The 17th Amendment
On today's DailyKOS
, we learned that Estrada "advocated the repeal of the 17th Amendment", which is supposed to make him sound ridiculous because the 17th allowed for the direct election of Senators, rather than the original system, in which state legislatures appointed Senators. I had heard about this movement before from Todd Zywicki of the Volokh Conspiracy - here
- who points to this piece
on CNN by John Dean. In it, Mr. Dean writes:
James Madison [...] explained in Federalist No. 10 the reason for bicameralism: "Before taking effect, legislation would have to be ratified by two independent power sources: the people's representatives in the House and the state legislatures' agents in the Senate."
The need for two powers to concur would, in turn, thwart the influence of special interests, and by satisfying two very different constituencies, would assure the enactment was for the greatest public good. Madison summed up the concept nicely in Federalist No 51:
"In republican government, the legislative authority, necessarily predominate. The remedy for this inconveniency is, to divide the legislature into different branches; and to render them by different modes of election, and different principles of action, as little connected with each other, as the nature of their common functions and their common dependencies on the society, will admit."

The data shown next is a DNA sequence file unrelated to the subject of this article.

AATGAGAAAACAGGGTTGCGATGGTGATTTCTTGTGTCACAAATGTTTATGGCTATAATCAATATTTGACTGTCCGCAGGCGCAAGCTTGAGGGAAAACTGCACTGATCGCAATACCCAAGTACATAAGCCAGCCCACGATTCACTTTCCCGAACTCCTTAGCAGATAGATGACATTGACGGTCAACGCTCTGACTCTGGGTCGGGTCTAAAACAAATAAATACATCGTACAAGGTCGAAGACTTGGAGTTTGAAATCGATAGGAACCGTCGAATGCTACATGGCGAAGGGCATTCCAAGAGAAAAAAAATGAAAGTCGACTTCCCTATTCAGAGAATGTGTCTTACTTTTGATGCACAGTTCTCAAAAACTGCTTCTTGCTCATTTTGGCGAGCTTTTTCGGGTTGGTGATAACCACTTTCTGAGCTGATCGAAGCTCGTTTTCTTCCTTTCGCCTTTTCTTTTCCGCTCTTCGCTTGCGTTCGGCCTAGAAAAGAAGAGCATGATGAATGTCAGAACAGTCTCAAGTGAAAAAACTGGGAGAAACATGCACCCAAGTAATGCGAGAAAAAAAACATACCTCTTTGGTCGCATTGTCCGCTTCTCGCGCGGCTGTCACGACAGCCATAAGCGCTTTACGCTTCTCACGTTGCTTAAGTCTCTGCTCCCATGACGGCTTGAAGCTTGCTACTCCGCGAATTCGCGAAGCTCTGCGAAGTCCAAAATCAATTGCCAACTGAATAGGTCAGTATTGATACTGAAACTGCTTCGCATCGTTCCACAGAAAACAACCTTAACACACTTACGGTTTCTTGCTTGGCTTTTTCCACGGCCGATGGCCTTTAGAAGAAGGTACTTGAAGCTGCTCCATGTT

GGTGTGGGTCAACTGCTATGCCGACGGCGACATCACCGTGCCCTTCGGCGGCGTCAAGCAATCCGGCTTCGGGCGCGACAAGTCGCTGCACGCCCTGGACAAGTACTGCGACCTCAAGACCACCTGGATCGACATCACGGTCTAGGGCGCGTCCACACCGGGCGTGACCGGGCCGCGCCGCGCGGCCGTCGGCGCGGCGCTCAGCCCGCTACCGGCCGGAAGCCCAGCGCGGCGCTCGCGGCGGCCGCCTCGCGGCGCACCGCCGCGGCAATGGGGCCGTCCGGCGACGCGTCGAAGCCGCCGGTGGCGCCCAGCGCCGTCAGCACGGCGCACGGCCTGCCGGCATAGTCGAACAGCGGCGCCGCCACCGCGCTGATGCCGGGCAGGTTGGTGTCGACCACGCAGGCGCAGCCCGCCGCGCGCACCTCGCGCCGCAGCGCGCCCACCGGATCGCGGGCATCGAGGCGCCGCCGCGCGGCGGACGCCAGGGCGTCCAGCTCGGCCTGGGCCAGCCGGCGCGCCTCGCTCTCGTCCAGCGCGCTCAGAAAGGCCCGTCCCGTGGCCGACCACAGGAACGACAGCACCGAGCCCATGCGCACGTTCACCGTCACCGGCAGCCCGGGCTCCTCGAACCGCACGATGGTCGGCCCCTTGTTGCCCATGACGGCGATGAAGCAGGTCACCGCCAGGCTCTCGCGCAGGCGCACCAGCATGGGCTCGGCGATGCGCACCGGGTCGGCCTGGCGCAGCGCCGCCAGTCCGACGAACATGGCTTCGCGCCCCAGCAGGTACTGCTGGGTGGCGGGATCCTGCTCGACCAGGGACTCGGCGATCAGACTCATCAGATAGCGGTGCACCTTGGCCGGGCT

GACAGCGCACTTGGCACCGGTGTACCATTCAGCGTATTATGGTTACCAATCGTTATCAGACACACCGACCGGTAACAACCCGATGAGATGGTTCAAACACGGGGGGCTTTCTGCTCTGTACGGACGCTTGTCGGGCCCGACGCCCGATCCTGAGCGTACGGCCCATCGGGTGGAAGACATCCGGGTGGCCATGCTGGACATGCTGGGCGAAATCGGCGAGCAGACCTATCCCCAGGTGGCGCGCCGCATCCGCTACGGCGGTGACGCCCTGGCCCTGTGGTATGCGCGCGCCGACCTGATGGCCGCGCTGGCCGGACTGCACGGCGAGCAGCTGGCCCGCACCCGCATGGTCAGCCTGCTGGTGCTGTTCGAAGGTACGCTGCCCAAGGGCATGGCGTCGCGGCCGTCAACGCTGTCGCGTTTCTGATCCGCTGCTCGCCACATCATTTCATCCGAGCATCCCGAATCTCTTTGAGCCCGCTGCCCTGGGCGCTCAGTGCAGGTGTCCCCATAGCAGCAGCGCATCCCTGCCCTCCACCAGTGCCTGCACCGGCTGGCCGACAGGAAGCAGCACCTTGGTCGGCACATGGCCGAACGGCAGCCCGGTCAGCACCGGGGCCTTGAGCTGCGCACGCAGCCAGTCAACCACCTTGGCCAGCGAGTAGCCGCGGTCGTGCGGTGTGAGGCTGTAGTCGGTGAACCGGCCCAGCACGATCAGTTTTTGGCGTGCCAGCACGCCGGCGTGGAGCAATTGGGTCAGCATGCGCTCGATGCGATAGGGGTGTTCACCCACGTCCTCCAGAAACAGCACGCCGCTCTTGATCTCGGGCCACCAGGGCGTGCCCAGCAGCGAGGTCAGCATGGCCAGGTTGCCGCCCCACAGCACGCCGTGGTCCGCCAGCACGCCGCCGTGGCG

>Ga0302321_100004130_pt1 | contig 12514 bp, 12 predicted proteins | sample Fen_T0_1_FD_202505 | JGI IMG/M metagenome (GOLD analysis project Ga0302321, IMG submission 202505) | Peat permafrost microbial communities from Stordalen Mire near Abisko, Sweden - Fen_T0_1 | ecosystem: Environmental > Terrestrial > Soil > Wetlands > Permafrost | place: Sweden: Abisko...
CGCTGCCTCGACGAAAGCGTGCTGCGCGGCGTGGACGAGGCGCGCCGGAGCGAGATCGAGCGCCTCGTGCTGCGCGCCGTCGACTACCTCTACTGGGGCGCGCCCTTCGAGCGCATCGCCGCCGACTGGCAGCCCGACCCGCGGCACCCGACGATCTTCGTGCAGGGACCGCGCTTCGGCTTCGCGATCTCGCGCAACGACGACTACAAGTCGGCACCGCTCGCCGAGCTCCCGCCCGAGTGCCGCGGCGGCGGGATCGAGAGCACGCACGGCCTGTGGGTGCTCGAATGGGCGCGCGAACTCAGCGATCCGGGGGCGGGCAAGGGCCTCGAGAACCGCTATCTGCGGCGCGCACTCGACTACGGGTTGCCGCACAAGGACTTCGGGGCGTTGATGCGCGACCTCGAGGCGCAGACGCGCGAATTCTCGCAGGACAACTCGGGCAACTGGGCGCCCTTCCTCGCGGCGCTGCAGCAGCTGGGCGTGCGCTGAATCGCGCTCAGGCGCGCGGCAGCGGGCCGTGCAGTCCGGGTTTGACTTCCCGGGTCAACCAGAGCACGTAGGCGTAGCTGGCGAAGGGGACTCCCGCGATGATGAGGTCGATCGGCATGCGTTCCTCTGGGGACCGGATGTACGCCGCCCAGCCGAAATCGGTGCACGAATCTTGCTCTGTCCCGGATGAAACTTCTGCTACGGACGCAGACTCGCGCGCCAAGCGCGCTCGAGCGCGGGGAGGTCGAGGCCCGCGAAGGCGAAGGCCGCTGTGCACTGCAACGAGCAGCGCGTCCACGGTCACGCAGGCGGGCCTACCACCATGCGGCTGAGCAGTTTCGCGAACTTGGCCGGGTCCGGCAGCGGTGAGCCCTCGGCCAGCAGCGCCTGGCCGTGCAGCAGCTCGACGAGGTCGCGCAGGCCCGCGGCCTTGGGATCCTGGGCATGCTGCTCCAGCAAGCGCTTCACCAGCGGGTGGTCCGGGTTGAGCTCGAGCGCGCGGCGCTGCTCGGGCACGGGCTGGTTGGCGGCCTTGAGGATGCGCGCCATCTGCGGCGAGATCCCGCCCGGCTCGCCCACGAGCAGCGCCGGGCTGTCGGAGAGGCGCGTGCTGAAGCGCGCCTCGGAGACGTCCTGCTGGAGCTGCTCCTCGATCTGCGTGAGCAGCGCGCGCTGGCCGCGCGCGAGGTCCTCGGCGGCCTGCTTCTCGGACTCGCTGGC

and then concludes
Returning selection of senators to state legislatures might be a cause that could attract both modern progressive and conservatives. For conservatives, obviously, it would be a return to the system envisioned by the framers. For progressives -- who now must appreciate that direct elections have only enhanced the ability of special interests to influence the process -- returning to the diffusion of power inherent in federalism and bicameralism may seem an attractive alternative, or complement, to campaign finance reform.
To me, anything John Dean says is suspect, but I like the use of "progressives" rather than the often pejorative "liberals". For that reason alone, I'm cutting him some slack. Also, I find the argument persuasive. It doesn't matter, since anyone who argues against the 17th is automatically seen as a loon.
Update: Eugene Volokh on the 17th